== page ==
This is Jay Cutler throwing to someone. This season we will get a better chance to understand where he is throwing and why. It's a good thing.
Steve von Horn has some good news for NFL fans. He also has a Chicago Bears Playbook video he wants to show you.
When the Chicago Bears lift the lid on their 2012 NFL season on Sunday in a Week 1 matchup against Andrew Luck and the Indianapolis Colts, there will be an extra reason for hardcore NFL fans to smile. For the first time ever, the league has offered fanatics the opportunity to access All-22 coaches' film (learn more here). In case you didn't know, the All-22 film allows the viewer to see every player on the field at the same time -- unlike traditional broadcast angles that focus on the offensive and defensive lines and avoid showing the defensive secondary until a pass arrives at its final destination. This is a step in the right direction for the league, especially as they work to keep a generation of Madden fans engaged in the game at all times.
Last November the NFL didn't think we deserved the chance to see football from the All-22 angle. In fact, league representatives found several politically correct ways to say they felt fans are too stupid to use coaches' film well. It's a lazy line of thinking that has managed to endure in some forms, but thankfully the league has backed off its perceived need to restrict access (probably for the sake of money, but that doesn't matter). I ripped the NFL a new one last season for denying fans the opportunity to experience the nuances of the passing game in an increasingly pass-heavy league, and here was the crux of my original argument:
Watching quarterback play from your couch is still exhilarating, but for all the wrong reasons. Routes of wide receivers and tight ends take place almost entirely off screen, and defensive configurations in the secondary are virtually invisible to even the most interested fans watching at home. Being a spectator to modern vertical passing attacks currently means you are left guessing about whether a deep pass is well-covered until the camera finally pans to the intended receiver. Essentially, passing attacks are exciting because the context of each long pass attempt remains a mystery until the last second. To think this is acceptable to NFL executives is insane.
...Having to rely on analysts and commentators to describe action that could easily be displayed on screen is an indefensible crime for which the NFL should have to answer in a meaningful manner. It is clear that the league should let the fans decide how much of the field they want to see, not preemptively restrict access under a bogus "proprietary NFL coaching information" defense. Deep and intermediate passing plays should not be a mysterious aspect of the game necessarily digested in fragments; they should be presented as wholly visible art forms for the viewing pleasure of NFL fans everywhere. In many ways, football fans have been seeking out this art form for years in video game simulations, but the clear demand for the All-22 has fallen on deaf ears. Although the revolution has already arrived, the NFL has unilaterally decided that the revolution will not be televised, and it's a damn shame.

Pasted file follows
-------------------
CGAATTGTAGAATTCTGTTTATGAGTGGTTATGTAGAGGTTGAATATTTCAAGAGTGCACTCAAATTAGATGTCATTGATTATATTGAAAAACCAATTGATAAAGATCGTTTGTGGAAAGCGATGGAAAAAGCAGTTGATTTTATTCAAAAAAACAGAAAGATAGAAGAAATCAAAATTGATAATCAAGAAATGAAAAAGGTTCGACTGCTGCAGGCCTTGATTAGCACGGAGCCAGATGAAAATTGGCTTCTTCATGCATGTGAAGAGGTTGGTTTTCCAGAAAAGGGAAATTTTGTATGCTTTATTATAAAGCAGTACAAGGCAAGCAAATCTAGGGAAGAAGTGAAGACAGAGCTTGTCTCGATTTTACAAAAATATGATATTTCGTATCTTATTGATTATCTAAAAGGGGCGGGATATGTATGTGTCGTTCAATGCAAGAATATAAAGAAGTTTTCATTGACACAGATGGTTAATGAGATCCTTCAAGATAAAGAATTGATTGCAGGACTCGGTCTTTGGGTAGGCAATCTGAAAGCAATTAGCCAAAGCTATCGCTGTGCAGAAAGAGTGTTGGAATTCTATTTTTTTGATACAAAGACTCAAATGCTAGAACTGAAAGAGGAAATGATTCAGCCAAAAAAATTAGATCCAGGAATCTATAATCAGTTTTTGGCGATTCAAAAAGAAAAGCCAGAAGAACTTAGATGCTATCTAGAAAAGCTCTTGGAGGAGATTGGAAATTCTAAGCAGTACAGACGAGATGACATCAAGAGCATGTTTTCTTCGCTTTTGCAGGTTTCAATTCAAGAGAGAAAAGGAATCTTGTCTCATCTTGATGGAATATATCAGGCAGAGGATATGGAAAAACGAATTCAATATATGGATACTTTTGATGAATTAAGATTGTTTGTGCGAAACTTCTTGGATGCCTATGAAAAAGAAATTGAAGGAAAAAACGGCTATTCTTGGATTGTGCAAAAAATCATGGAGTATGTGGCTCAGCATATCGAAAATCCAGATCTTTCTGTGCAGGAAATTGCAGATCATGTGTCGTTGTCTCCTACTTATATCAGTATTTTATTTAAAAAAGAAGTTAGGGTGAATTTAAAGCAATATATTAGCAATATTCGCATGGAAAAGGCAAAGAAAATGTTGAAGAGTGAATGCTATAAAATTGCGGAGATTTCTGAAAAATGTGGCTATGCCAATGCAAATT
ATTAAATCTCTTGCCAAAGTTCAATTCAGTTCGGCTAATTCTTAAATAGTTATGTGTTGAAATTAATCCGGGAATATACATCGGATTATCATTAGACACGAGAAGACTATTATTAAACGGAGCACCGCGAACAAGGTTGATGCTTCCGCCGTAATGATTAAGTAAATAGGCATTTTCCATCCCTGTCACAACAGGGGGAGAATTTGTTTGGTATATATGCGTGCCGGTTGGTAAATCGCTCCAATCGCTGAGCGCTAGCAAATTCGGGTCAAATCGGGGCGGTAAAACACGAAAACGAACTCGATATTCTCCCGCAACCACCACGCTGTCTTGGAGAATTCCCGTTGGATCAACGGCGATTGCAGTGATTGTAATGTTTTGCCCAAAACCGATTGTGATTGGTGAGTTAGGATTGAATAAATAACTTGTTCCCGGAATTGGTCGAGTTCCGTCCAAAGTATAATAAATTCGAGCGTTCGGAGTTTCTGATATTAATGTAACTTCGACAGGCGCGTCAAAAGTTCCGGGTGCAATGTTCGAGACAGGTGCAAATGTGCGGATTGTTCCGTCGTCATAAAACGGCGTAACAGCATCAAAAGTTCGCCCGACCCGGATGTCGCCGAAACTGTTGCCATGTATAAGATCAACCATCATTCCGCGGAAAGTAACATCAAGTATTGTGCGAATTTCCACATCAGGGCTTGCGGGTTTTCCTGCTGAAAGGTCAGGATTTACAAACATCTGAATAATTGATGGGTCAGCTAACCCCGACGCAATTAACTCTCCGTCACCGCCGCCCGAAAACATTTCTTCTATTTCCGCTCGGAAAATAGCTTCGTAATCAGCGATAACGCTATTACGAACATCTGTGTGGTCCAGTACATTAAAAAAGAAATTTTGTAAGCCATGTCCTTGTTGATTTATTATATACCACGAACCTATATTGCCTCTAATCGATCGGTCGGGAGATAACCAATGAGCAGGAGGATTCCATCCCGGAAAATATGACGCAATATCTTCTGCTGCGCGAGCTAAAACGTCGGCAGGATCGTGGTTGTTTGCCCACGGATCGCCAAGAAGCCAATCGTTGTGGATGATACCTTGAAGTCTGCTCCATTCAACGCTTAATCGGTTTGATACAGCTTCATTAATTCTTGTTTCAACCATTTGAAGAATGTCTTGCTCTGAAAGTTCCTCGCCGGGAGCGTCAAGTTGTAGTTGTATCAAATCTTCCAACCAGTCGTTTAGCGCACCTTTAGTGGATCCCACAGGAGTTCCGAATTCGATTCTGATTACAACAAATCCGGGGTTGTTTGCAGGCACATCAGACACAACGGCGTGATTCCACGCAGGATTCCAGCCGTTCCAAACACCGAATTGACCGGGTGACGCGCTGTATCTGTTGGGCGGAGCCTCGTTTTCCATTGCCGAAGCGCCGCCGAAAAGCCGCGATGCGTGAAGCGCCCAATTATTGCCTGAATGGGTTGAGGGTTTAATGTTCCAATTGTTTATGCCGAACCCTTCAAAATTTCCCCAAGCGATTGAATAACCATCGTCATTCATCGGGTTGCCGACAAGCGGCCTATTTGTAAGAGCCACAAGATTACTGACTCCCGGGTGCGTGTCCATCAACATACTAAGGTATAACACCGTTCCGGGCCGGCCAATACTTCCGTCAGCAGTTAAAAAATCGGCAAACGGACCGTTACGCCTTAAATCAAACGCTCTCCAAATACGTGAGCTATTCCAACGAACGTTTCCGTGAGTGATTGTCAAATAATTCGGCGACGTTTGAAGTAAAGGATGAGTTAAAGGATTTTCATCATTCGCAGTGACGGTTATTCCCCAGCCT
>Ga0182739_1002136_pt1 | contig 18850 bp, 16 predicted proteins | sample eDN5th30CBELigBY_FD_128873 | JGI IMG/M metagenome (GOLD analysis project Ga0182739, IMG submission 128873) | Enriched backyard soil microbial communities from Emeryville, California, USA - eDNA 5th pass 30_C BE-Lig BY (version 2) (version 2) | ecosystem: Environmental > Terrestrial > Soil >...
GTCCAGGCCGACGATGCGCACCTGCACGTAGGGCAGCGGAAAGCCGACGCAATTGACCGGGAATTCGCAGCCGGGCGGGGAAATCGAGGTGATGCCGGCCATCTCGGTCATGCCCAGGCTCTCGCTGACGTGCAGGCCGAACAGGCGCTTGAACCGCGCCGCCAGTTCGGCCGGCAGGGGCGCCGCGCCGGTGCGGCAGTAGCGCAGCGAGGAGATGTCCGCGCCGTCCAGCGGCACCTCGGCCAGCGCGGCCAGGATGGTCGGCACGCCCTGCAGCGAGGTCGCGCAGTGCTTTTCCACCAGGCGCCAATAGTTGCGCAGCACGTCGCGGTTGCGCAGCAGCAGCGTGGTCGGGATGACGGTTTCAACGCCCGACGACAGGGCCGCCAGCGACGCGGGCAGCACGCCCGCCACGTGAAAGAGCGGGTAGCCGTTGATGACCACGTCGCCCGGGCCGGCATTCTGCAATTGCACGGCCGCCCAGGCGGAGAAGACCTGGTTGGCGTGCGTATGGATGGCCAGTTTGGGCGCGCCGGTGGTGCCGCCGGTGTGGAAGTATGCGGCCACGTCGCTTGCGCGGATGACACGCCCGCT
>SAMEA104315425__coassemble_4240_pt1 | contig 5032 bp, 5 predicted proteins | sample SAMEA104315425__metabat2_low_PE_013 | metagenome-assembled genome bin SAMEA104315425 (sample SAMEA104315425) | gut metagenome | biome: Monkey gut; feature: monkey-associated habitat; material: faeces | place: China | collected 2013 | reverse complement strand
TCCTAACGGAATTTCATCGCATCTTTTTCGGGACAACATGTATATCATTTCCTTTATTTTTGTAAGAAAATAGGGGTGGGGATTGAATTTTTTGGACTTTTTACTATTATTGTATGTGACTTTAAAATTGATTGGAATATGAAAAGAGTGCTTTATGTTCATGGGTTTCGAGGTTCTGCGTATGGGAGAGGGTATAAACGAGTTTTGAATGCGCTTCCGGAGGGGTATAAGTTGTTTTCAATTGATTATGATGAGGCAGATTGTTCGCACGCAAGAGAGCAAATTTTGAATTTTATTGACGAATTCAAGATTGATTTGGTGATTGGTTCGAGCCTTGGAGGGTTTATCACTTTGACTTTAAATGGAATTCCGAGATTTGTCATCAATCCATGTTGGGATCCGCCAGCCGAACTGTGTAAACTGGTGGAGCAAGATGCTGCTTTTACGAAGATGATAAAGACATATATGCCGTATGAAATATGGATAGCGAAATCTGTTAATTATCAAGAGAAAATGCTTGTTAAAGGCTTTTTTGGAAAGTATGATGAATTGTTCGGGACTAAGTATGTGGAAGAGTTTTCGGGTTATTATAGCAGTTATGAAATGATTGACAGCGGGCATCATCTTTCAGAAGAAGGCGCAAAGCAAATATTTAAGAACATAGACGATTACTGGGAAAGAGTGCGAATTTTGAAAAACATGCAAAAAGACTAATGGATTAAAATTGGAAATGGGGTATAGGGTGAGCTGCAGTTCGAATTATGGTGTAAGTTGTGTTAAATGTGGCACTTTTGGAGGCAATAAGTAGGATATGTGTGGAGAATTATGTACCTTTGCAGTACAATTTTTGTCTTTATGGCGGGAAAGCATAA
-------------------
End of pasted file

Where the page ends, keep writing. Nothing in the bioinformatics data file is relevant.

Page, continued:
I still feel my opinion was entirely appropriate for the circumstances, and I wouldn't change a word, but times have (thankfully) changed. The situation has improved. We will have new opportunities to digest what we see on a deeper level. Now it's about following through.
I purchased the NFL's new All-22 product as soon as they released it, and during the 2012 season I plan on trying to break down various plays soon after the footage is released each Thursday. To illustrate my original point, let's take a quick look at what we see on television during a deep pass attempt:
If you look closely at this image I pulled from the Bears' Week 9 matchup against the Philadelphia Eagles, you can actually see the shin and foot of one of the Eagles safeties! Take a second to process that absurdity. We glorify quarterbacks for reading defenses and deify safeties for changing the way offenses can attack, but live-action angles obscure the secondary. It actually gets worse, if you'd believe it. Here is an image of what we had to look at when Jay Cutler released the ball on that same play:
The play includes four different routes and the Eagles play two deep safeties in zone, but how the heck could you tell any of that from what is presented on the broadcast? Just to be clear, we get the privilege of watching: (a) zero receivers, (b) zero cornerbacks, (c) zero safeties and (d) zero route combinations during most intermediate and deep passing plays. At least Jay Cutler looks good, right?
With All-22 access, the chess match in the secondary is revealed and play designs take on deeper meaning. It's easy to say all of this, but I maybe it's better if I show you. Here is my first installment of a recurring Chicago Bears Playbook Series for SB Nation Chicago. In the first volume I will pick apart the same play from that Week 9 game in 2011:
It's time to show the NFL that fans deserved the opportunity to approach the game on a deeper level. It's time to show skeptics that there is no such thing as having access to too much good information. It's time to have some fun with Chicago Bears football. I plan on doing my part in 2012, so I hope you find the time to follow along and help the series evolve.